NCF Nation: Verran Tucker
There is, however, a lot of potential at the position. Many of the names below who appear as secondary options could end up competing for All-Pac-10 spots.
Note: Tight ends and running backs don't count here.
- Washington: The Huskies entire two-deep is back, topped by second-team All-Pac-10 pick Jermaine Kearse and Devin Aguilar, who ranked seventh in the conference in receiving yards per game in 2009. James Johnson was probably the best freshman receiver in the conference last year.
- Oregon State: James Rodgers is clearly the No. 1 returning receiver in the conference. Markus Wheaton, Jordan Bishop and Darrell Catchings offer promising depth, but they combined for 25 receptions last year (Catchings was injured).
- Oregon: The Ducks aren't flashy, but they welcome back their top three receivers from last year. By season's end, Jeff Maehl was one of the best in the conference. Things would have been better if Tyrece Gaines and Diante Jackson weren't ruled academically ineligible.
- Arizona: After Delashaun Dean got himself kicked off the team, the Wildcats must replace their Nos. 1 and 4 WRs, which is why they aren't in "great shape." Still, Juron Criner tops a solid returning crew.
- UCLA: The Bruins welcome back their top-two WRs -- Taylor Embree and Nelson Rosario -- and Colorado transfer Josh Smith figures to make an immediate impact. Sophomores Damien Thigpen and Morrell Presley also seem poised for breakthroughs.
- USC: While he was hurt much of last year, Ronald Johnson is a top home run threat. Brice Butler and David Ausberry will have to fight to stay ahead of a talented crew of incoming freshmen.
- Stanford: The Cardinal welcome back their top-two receivers in Ryan Whalen and Chris Owusu. That's the good news. The question is who will become options No. 3 and 4?
- California: The Bears only lose No. 2 WR Verran Tucker and the underwhelming Nyan Boateng, but, other than Marvin Jones, they didn't get much production here in 2009.
- Arizona State: The Sun Devils lost their top-two WRs, but the cupboard isn't empty, with Oregon transfer Aaron Pflugrad, who would have started for the Ducks in 2009, and JC transfer George Bell, Gerell Robinson, Jamal Miles and Kerry Taylor. Still, it's not a proven group.
- Washington State: The Cougars went through spring with just four scholarship receivers, a crew topped by Jared Karstetter and Gino Simone. The incoming recruiting class features five receivers, and at least a couple will get on the field. The Cougars are OK here but they did rank last in the conference in passing in 2009.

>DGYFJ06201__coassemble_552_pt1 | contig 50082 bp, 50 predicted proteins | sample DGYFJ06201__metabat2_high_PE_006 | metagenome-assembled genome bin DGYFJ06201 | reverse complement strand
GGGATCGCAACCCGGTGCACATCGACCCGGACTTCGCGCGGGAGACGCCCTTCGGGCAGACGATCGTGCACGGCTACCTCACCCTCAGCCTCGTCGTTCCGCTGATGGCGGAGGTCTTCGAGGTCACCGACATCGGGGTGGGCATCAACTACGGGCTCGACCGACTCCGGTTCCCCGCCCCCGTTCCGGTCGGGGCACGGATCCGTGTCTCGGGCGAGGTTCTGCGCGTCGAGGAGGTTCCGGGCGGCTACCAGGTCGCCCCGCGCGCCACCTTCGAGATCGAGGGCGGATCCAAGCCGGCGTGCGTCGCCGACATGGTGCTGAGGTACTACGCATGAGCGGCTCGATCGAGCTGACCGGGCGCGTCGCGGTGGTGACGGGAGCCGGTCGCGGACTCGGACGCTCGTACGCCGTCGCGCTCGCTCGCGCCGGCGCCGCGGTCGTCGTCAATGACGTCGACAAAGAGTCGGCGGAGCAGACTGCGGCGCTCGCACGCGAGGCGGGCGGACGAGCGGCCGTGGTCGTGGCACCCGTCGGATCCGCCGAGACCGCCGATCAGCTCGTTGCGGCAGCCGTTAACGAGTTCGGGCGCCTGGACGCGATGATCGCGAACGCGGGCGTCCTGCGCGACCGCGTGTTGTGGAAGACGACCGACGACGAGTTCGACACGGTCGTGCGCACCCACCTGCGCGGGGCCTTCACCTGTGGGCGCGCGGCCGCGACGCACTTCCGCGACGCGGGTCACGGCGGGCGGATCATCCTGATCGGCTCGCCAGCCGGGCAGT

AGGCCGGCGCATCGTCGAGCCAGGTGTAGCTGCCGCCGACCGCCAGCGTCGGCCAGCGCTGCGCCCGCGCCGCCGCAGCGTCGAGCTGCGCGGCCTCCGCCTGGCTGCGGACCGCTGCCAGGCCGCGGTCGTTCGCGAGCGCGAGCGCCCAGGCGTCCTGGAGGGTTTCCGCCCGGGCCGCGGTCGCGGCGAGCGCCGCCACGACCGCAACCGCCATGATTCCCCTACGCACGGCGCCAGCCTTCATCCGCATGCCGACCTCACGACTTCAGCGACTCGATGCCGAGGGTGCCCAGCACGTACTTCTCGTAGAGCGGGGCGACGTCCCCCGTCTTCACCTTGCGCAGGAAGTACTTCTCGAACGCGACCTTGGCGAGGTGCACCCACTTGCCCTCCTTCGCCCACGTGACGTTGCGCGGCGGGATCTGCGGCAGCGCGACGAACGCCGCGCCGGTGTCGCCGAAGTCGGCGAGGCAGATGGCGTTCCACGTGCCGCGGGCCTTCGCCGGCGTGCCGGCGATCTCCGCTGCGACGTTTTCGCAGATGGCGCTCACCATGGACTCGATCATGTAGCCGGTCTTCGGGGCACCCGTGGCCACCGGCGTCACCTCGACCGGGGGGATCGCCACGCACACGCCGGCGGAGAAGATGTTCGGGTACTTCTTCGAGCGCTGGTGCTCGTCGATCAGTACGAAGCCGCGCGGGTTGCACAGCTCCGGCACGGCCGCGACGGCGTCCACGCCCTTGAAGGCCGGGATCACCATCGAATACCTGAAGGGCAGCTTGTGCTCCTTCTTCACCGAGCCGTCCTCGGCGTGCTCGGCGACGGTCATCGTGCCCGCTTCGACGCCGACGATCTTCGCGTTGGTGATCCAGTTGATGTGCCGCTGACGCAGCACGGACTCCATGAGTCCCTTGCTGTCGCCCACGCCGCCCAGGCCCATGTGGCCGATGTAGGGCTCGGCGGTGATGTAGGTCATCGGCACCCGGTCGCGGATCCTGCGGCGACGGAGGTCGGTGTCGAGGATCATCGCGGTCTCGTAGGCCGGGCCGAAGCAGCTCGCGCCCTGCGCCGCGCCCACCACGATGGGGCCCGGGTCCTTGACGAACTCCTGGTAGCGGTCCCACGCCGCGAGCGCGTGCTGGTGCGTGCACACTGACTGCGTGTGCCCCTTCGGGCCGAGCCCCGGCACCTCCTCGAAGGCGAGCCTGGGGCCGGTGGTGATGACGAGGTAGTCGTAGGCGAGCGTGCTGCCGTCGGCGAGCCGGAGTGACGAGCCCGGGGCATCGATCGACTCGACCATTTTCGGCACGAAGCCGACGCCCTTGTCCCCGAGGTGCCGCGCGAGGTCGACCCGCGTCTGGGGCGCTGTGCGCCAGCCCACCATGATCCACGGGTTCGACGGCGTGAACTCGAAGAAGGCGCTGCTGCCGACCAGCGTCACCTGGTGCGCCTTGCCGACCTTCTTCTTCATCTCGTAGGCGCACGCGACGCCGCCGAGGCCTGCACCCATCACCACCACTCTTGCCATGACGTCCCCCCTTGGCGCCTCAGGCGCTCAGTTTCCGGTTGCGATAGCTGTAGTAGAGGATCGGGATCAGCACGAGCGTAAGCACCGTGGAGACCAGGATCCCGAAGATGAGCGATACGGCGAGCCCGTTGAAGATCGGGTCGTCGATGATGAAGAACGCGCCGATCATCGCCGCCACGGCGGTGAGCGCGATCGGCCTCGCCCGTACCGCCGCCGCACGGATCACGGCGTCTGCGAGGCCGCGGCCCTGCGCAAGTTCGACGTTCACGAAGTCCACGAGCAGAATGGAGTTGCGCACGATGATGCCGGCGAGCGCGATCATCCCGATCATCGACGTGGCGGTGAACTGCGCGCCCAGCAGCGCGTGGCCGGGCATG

Posted by ESPN.com's Ted Miller
Revelations from the past weekend's action:
1. USC's offensive inconsistency is consistent: For the second time in three weeks, USC scored just 17 points in a victory. In the 17-3 win over Cal, unlike the 17-10 win over Arizona, the Trojans moved the ball fairly consistently. They just couldn't make plays once they got inside Cal territory, which happened nine times. It wasn't turnovers; the Trojans had just one. Cal's defense, just like Arizona's, deserves some credit, but 17 points was well below the 21 the Bears have been giving up this season. Afterwards, coach Pete Carroll said the game plan was conservative because of how many takeaways the Cal defense has forced this year, and he praised quarterback Mark Sanchez. Sure, a win is a win, but it's clear that the Trojans offense is the character actor while the defense is laden with leading men.
2. California's quarterback situation is no less murky today: Coach Jeff Tedford started Nate Longshore but benched him at halftime for Kevin Riley. Then he stuck with Riley while he played much worse than Longshore had. Longshore completed 11 of 15 for 79 yards with no interceptions in the first half, though a pair of apparent picks were killed by penalties. He was sacked once. Riley, who was sacked three time despite his superior mobility, completed 4 of 16 passes for 59 yards with an interception. His only impressive play, a 31-yard completion, was mostly about a circus catch by Verran Tucker. Nine games into the season and heading into a critical matchup with Oregon State, the answer to who should be the starting quarterback isn't clear. Here's a guess that, fully recovered from his concussion, Riley still will get the call at Oregon State on Saturday.